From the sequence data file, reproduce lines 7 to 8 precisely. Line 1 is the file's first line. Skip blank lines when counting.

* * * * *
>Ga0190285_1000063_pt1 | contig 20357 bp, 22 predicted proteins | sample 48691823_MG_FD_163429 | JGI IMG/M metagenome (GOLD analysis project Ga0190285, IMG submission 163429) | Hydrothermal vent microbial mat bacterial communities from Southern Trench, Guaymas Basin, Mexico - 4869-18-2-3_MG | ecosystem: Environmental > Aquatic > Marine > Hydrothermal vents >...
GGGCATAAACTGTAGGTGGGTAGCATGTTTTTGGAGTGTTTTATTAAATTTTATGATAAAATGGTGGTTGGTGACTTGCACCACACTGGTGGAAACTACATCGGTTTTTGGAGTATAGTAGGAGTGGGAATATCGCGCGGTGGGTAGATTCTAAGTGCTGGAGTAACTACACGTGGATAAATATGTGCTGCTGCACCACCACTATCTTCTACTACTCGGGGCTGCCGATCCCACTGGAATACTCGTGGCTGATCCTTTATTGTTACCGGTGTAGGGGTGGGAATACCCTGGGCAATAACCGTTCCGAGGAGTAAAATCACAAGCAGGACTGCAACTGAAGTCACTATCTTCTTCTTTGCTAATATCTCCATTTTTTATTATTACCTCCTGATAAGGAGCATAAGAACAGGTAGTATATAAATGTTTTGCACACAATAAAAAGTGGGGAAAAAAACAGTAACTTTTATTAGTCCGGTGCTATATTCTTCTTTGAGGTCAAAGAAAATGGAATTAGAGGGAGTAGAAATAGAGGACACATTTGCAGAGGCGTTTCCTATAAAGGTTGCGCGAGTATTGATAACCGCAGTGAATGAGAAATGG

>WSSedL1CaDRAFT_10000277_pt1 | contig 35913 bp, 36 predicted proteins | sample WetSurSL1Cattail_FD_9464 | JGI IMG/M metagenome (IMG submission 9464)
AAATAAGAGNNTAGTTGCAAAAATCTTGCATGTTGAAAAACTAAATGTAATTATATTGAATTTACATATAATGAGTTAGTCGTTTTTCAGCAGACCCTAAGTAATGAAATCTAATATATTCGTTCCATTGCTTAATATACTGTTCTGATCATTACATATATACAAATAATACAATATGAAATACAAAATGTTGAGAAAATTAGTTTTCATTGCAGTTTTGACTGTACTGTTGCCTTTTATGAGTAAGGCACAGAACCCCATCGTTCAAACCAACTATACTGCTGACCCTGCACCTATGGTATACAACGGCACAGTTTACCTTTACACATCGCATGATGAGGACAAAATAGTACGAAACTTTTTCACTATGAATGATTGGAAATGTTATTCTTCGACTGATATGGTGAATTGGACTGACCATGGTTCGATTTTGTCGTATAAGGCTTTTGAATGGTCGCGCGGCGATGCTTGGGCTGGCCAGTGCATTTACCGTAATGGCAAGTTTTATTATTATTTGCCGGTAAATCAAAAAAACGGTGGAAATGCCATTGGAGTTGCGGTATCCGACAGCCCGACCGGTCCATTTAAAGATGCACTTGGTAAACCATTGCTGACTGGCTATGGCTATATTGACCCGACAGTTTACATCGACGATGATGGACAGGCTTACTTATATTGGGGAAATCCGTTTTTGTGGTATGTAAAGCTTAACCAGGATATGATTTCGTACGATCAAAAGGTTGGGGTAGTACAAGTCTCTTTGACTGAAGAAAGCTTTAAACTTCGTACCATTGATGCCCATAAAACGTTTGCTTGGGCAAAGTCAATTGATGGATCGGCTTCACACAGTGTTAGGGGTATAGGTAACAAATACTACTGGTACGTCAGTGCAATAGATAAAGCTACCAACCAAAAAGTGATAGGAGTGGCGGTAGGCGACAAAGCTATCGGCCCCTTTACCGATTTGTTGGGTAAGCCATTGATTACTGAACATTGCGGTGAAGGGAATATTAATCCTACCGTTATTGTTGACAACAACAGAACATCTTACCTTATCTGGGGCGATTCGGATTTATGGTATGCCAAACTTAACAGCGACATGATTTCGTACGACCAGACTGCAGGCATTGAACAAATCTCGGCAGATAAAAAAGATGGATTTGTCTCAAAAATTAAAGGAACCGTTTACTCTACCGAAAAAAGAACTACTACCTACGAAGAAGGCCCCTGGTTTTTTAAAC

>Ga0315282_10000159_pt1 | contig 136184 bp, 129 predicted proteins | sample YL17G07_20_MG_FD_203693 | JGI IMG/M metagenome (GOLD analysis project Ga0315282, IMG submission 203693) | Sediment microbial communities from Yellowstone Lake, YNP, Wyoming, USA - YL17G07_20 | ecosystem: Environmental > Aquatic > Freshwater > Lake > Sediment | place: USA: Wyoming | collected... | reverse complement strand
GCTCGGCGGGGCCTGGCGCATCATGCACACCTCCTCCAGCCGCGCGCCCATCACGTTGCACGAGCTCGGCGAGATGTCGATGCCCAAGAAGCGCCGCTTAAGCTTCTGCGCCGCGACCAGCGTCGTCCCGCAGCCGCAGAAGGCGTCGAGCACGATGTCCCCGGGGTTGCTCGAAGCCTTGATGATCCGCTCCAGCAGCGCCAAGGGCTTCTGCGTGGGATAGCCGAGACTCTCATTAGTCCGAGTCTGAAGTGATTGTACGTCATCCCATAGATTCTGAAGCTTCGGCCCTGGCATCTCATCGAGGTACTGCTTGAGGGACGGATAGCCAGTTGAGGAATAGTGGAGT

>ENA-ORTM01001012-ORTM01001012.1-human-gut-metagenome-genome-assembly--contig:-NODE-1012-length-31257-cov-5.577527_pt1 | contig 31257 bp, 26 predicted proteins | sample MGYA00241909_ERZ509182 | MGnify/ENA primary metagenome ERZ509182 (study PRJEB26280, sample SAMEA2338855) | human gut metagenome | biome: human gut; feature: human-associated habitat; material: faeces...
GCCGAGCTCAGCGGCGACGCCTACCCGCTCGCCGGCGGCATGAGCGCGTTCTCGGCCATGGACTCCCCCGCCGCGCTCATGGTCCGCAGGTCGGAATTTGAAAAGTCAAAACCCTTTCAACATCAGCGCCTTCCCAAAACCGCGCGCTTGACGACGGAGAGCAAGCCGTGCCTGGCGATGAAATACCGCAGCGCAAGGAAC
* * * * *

>ENA-ORTM01001012-ORTM01001012.1-human-gut-metagenome-genome-assembly--contig:-NODE-1012-length-31257-cov-5.577527_pt1 | contig 31257 bp, 26 predicted proteins | sample MGYA00241909_ERZ509182 | MGnify/ENA primary metagenome ERZ509182 (study PRJEB26280, sample SAMEA2338855) | human gut metagenome | biome: human gut; feature: human-associated habitat; material: faeces...
GCCGAGCTCAGCGGCGACGCCTACCCGCTCGCCGGCGGCATGAGCGCGTTCTCGGCCATGGACTCCCCCGCCGCGCTCATGGTCCGCAGGTCGGAATTTGAAAAGTCAAAACCCTTTCAACATCAGCGCCTTCCCAAAACCGCGCGCTTGACGACGGAGAGCAAGCCGTGCCTGGCGATGAAATACCGCAGCGCAAGGAAC